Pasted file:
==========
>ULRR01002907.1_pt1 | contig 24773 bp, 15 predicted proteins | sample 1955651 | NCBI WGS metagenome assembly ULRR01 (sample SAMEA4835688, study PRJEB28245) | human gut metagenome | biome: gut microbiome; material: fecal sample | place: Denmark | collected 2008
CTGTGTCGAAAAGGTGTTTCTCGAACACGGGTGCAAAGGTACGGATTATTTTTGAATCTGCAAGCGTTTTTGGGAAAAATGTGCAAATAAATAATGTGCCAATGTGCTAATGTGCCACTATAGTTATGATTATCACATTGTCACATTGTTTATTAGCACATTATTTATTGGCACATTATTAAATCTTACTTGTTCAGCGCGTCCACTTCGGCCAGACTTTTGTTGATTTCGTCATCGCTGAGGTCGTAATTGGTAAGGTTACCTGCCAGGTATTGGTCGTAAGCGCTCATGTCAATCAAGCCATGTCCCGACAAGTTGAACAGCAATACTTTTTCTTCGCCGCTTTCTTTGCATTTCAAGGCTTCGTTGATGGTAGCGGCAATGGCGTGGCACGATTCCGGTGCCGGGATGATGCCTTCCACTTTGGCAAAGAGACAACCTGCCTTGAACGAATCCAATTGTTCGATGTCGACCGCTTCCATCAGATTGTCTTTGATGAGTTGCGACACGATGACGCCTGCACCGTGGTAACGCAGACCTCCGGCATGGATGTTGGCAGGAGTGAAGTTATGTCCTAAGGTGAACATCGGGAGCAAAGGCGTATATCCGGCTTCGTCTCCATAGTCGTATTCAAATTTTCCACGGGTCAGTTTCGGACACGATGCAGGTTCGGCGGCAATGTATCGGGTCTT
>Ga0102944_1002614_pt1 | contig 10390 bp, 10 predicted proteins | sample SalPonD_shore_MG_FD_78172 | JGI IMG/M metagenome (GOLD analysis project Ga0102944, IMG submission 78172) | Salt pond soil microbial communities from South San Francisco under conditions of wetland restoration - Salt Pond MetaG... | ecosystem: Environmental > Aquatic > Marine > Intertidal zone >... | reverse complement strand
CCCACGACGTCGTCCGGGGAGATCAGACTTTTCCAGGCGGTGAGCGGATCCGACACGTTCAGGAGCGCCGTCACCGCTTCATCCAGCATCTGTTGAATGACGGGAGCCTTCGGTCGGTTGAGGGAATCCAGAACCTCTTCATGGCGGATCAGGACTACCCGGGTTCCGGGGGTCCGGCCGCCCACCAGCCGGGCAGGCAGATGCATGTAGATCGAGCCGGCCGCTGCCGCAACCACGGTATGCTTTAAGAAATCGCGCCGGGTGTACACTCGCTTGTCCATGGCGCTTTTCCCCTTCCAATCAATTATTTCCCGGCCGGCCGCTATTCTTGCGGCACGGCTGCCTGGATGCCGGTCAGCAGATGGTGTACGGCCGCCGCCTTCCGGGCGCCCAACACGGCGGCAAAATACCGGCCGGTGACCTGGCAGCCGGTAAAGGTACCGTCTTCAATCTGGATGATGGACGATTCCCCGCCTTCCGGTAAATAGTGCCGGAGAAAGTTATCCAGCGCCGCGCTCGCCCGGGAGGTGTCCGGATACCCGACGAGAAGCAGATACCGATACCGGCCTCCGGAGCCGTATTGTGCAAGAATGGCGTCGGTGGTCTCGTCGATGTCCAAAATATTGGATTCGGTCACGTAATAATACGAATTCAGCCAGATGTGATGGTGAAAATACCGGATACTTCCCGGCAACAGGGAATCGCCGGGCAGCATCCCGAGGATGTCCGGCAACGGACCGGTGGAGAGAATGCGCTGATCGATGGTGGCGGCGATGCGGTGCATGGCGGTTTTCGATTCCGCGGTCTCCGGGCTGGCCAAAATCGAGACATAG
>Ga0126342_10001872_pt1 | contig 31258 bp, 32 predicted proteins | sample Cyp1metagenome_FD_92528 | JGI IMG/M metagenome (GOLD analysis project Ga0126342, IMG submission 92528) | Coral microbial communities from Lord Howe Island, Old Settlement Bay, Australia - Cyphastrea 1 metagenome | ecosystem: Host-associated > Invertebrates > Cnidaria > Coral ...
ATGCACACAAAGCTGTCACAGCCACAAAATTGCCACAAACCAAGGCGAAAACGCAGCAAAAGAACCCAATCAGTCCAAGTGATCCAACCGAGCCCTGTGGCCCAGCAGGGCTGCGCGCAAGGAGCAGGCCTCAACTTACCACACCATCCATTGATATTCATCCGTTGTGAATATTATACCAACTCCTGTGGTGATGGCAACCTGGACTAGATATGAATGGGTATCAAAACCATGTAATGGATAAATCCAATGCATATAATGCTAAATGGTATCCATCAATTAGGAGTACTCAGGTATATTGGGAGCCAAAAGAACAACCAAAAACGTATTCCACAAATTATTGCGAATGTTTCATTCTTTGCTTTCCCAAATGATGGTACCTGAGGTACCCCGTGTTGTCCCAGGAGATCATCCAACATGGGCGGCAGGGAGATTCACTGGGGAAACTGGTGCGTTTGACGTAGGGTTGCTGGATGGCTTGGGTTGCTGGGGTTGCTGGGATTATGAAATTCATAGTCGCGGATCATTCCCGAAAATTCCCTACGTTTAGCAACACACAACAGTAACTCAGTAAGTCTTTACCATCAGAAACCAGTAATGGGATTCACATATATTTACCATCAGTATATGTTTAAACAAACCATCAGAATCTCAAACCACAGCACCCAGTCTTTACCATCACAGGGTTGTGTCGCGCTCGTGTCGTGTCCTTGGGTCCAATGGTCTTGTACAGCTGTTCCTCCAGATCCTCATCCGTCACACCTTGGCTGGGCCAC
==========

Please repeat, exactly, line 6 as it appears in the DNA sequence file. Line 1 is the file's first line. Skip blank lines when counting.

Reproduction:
ATGCACACAAAGCTGTCACAGCCACAAAATTGCCACAAACCAAGGCGAAAACGCAGCAAAAGAACCCAATCAGTCCAAGTGATCCAACCGAGCCCTGTGGCCCAGCAGGGCTGCGCGCAAGGAGCAGGCCTCAACTTACCACACCATCCATTGATATTCATCCGTTGTGAATATTATACCAACTCCTGTGGTGATGGCAACCTGGACTAGATATGAATGGGTATCAAAACCATGTAATGGATAAATCCAATGCATATAATGCTAAATGGTATCCATCAATTAGGAGTACTCAGGTATATTGGGAGCCAAAAGAACAACCAAAAACGTATTCCACAAATTATTGCGAATGTTTCATTCTTTGCTTTCCCAAATGATGGTACCTGAGGTACCCCGTGTTGTCCCAGGAGATCATCCAACATGGGCGGCAGGGAGATTCACTGGGGAAACTGGTGCGTTTGACGTAGGGTTGCTGGATGGCTTGGGTTGCTGGGGTTGCTGGGATTATGAAATTCATAGTCGCGGATCATTCCCGAAAATTCCCTACGTTTAGCAACACACAACAGTAACTCAGTAAGTCTTTACCATCAGAAACCAGTAATGGGATTCACATATATTTACCATCAGTATATGTTTAAACAAACCATCAGAATCTCAAACCACAGCACCCAGTCTTTACCATCACAGGGTTGTGTCGCGCTCGTGTCGTGTCCTTGGGTCCAATGGTCTTGTACAGCTGTTCCTCCAGATCCTCATCCGTCACACCTTGGCTGGGCCAC